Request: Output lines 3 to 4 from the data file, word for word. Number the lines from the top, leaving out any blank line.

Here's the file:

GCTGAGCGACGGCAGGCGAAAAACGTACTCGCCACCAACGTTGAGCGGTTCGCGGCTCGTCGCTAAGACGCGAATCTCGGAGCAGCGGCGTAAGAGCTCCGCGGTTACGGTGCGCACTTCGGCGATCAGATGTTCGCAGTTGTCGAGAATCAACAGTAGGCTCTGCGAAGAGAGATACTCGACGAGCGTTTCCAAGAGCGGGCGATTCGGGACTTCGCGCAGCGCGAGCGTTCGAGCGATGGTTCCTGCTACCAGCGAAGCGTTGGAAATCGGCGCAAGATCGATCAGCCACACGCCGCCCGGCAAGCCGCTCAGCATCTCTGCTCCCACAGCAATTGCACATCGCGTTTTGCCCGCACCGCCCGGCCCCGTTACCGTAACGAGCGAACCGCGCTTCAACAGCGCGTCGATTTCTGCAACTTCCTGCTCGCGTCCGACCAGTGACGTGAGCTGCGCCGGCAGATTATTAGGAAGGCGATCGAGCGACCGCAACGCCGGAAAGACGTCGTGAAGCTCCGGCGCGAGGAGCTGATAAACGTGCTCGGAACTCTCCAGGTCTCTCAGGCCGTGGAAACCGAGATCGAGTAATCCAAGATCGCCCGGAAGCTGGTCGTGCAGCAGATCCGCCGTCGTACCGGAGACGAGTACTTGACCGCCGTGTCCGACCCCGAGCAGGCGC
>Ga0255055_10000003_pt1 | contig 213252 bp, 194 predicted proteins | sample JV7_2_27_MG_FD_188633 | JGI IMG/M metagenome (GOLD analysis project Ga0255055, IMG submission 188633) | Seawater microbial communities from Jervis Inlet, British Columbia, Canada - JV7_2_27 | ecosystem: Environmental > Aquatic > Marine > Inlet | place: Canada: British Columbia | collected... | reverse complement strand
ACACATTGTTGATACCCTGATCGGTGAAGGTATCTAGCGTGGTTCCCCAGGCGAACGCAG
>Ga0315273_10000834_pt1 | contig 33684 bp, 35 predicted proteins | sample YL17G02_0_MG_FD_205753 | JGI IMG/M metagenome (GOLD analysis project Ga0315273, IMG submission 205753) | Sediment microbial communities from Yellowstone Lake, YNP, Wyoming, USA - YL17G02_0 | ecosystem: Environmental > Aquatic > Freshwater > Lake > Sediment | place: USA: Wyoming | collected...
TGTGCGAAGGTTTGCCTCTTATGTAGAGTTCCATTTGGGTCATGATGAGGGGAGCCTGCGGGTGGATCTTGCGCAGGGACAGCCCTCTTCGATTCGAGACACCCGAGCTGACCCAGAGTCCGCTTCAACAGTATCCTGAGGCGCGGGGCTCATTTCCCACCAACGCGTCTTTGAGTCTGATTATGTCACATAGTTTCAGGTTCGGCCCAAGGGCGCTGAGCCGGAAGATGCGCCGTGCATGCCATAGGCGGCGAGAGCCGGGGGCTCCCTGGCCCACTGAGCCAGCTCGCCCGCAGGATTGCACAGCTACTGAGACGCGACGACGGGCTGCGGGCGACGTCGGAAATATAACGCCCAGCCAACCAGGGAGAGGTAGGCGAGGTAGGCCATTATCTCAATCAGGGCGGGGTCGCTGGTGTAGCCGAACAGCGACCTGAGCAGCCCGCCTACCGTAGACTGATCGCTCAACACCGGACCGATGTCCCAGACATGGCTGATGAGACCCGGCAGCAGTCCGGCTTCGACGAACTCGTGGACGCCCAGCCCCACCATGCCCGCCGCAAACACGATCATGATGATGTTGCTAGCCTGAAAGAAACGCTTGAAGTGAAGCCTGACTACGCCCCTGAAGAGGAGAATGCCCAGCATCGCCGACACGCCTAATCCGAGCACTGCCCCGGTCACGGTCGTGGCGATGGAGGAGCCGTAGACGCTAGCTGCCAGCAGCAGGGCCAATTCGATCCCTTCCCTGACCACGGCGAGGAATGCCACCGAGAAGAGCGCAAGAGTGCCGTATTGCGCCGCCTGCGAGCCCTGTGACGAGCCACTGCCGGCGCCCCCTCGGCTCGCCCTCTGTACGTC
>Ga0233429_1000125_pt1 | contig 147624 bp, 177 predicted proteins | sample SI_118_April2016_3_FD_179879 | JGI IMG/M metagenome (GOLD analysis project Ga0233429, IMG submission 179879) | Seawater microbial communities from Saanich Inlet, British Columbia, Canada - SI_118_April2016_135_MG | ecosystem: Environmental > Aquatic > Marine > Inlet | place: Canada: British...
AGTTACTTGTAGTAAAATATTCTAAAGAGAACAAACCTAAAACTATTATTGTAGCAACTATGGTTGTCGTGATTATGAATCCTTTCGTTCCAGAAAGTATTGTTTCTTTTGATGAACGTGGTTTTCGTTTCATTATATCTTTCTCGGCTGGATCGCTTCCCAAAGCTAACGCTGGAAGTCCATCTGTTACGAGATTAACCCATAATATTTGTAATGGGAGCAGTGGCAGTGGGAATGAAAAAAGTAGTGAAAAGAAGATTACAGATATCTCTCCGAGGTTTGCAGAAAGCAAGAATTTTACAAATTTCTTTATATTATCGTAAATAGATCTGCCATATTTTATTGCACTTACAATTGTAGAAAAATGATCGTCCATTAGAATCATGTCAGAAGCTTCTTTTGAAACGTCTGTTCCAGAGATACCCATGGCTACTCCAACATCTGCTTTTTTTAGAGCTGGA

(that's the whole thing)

ACACATTGTTGATACCCTGATCGGTGAAGGTATCTAGCGTGGTTCCCCAGGCGAACGCAG
>Ga0315273_10000834_pt1 | contig 33684 bp, 35 predicted proteins | sample YL17G02_0_MG_FD_205753 | JGI IMG/M metagenome (GOLD analysis project Ga0315273, IMG submission 205753) | Sediment microbial communities from Yellowstone Lake, YNP, Wyoming, USA - YL17G02_0 | ecosystem: Environmental > Aquatic > Freshwater > Lake > Sediment | place: USA: Wyoming | collected...